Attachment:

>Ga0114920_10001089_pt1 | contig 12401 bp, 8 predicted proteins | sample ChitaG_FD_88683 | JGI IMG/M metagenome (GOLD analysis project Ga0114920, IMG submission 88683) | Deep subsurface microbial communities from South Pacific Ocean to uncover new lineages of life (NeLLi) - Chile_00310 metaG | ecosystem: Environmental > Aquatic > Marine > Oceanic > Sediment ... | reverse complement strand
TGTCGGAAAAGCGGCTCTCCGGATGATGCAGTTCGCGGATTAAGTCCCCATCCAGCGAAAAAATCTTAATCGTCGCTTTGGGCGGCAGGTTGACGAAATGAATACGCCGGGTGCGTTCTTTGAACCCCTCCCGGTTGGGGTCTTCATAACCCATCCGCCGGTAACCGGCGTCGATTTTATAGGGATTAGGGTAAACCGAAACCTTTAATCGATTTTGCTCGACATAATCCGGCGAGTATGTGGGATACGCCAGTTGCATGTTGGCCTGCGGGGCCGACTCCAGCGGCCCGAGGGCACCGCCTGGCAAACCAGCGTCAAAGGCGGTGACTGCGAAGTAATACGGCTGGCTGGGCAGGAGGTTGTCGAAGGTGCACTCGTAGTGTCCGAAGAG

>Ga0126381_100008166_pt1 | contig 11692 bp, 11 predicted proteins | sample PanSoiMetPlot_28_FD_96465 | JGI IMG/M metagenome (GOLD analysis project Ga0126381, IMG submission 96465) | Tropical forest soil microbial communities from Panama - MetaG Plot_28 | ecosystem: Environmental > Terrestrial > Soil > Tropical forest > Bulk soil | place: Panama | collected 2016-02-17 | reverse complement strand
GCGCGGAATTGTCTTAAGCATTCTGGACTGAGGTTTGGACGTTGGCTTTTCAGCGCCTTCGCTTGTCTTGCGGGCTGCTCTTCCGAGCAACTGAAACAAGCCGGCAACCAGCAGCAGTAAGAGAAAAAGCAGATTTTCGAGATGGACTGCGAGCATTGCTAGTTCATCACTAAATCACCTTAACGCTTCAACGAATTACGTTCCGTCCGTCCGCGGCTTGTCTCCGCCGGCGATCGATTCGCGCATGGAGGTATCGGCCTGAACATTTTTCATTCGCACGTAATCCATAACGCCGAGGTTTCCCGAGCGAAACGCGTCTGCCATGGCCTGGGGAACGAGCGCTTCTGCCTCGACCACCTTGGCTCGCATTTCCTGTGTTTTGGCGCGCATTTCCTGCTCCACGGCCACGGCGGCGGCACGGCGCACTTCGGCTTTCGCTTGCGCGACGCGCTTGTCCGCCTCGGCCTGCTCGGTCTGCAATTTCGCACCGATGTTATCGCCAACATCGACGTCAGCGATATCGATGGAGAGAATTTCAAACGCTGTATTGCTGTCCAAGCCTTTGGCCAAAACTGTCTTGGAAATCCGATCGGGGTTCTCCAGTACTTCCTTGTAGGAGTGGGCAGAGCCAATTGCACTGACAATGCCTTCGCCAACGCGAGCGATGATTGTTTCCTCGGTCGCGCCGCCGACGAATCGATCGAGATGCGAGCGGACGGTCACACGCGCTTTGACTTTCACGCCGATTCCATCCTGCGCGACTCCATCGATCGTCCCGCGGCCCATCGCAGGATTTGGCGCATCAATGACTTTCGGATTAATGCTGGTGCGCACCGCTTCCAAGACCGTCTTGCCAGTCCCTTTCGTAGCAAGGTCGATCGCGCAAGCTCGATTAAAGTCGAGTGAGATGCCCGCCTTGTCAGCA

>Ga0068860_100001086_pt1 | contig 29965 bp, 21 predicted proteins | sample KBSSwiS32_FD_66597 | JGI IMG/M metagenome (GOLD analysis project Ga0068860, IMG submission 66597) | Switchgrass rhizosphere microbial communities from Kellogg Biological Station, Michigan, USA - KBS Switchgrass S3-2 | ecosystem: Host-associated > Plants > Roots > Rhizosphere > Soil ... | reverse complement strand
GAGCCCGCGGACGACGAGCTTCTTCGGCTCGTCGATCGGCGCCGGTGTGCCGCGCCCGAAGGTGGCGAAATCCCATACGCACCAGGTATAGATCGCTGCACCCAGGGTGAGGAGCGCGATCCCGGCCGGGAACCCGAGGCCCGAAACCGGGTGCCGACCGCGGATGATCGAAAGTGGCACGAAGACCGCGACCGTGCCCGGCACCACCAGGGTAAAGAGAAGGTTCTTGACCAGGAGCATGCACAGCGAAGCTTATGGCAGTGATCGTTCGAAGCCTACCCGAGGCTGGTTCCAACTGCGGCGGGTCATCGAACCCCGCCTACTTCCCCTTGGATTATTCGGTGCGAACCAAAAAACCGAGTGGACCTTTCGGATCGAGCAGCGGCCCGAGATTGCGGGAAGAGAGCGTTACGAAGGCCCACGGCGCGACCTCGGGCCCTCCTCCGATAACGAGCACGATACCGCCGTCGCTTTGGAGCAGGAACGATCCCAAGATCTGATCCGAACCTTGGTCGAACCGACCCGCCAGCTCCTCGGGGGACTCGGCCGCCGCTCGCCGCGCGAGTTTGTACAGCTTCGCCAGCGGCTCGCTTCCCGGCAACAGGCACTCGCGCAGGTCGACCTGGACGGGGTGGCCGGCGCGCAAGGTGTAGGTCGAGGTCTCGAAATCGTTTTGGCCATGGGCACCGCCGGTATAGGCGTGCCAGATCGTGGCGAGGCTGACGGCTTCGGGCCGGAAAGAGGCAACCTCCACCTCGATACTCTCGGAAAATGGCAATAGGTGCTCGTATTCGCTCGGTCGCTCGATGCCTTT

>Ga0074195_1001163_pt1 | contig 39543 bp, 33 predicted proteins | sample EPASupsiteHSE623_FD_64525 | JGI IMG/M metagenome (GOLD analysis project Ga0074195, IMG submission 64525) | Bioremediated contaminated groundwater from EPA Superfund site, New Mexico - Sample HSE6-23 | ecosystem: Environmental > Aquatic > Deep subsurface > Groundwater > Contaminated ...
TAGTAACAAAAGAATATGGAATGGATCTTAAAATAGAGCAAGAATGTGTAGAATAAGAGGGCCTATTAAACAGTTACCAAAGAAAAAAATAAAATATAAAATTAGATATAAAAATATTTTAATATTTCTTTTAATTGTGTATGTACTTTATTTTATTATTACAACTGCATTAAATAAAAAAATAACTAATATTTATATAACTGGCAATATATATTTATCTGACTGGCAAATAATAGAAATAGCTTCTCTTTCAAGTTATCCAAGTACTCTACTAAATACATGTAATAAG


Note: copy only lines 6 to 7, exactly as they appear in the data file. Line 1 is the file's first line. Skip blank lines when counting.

GAGCCCGCGGACGACGAGCTTCTTCGGCTCGTCGATCGGCGCCGGTGTGCCGCGCCCGAAGGTGGCGAAATCCCATACGCACCAGGTATAGATCGCTGCACCCAGGGTGAGGAGCGCGATCCCGGCCGGGAACCCGAGGCCCGAAACCGGGTGCCGACCGCGGATGATCGAAAGTGGCACGAAGACCGCGACCGTGCCCGGCACCACCAGGGTAAAGAGAAGGTTCTTGACCAGGAGCATGCACAGCGAAGCTTATGGCAGTGATCGTTCGAAGCCTACCCGAGGCTGGTTCCAACTGCGGCGGGTCATCGAACCCCGCCTACTTCCCCTTGGATTATTCGGTGCGAACCAAAAAACCGAGTGGACCTTTCGGATCGAGCAGCGGCCCGAGATTGCGGGAAGAGAGCGTTACGAAGGCCCACGGCGCGACCTCGGGCCCTCCTCCGATAACGAGCACGATACCGCCGTCGCTTTGGAGCAGGAACGATCCCAAGATCTGATCCGAACCTTGGTCGAACCGACCCGCCAGCTCCTCGGGGGACTCGGCCGCCGCTCGCCGCGCGAGTTTGTACAGCTTCGCCAGCGGCTCGCTTCCCGGCAACAGGCACTCGCGCAGGTCGACCTGGACGGGGTGGCCGGCGCGCAAGGTGTAGGTCGAGGTCTCGAAATCGTTTTGGCCATGGGCACCGCCGGTATAGGCGTGCCAGATCGTGGCGAGGCTGACGGCTTCGGGCCGGAAAGAGGCAACCTCCACCTCGATACTCTCGGAAAATGGCAATAGGTGCTCGTATTCGCTCGGTCGCTCGATGCCTTT

>Ga0074195_1001163_pt1 | contig 39543 bp, 33 predicted proteins | sample EPASupsiteHSE623_FD_64525 | JGI IMG/M metagenome (GOLD analysis project Ga0074195, IMG submission 64525) | Bioremediated contaminated groundwater from EPA Superfund site, New Mexico - Sample HSE6-23 | ecosystem: Environmental > Aquatic > Deep subsurface > Groundwater > Contaminated ...